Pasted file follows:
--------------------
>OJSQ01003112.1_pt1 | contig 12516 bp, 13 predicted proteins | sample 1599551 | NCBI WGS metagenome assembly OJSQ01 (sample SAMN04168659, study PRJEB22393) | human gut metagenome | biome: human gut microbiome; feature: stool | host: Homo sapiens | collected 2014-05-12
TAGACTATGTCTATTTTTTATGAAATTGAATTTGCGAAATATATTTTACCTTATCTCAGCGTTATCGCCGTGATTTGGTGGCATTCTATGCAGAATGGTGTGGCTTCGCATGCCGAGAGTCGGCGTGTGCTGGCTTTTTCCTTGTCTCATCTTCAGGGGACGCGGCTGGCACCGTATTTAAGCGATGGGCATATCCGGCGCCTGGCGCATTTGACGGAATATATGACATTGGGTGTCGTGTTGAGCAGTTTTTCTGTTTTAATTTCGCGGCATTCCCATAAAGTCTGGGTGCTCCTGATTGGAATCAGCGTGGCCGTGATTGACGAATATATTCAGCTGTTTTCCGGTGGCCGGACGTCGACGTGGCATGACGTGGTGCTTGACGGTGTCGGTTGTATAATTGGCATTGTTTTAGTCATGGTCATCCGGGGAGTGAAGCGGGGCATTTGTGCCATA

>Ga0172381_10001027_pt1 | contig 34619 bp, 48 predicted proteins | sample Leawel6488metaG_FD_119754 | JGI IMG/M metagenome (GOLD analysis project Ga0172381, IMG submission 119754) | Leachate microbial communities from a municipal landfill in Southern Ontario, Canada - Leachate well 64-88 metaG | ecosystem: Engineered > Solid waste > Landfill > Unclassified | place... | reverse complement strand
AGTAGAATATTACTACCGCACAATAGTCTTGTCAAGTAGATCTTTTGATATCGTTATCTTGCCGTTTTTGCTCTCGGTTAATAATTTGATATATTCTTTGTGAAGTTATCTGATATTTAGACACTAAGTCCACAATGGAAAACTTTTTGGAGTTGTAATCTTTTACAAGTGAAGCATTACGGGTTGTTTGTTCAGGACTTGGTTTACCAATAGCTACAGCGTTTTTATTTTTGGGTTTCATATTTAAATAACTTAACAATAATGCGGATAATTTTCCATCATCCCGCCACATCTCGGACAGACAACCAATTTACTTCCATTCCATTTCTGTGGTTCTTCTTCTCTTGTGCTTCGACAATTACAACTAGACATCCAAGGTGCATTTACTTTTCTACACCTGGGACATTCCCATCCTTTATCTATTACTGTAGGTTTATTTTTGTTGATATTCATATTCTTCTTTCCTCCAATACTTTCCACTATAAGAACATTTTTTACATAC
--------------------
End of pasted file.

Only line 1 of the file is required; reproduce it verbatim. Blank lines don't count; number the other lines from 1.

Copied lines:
>OJSQ01003112.1_pt1 | contig 12516 bp, 13 predicted proteins | sample 1599551 | NCBI WGS metagenome assembly OJSQ01 (sample SAMN04168659, study PRJEB22393) | human gut metagenome | biome: human gut microbiome; feature: stool | host: Homo sapiens | collected 2014-05-12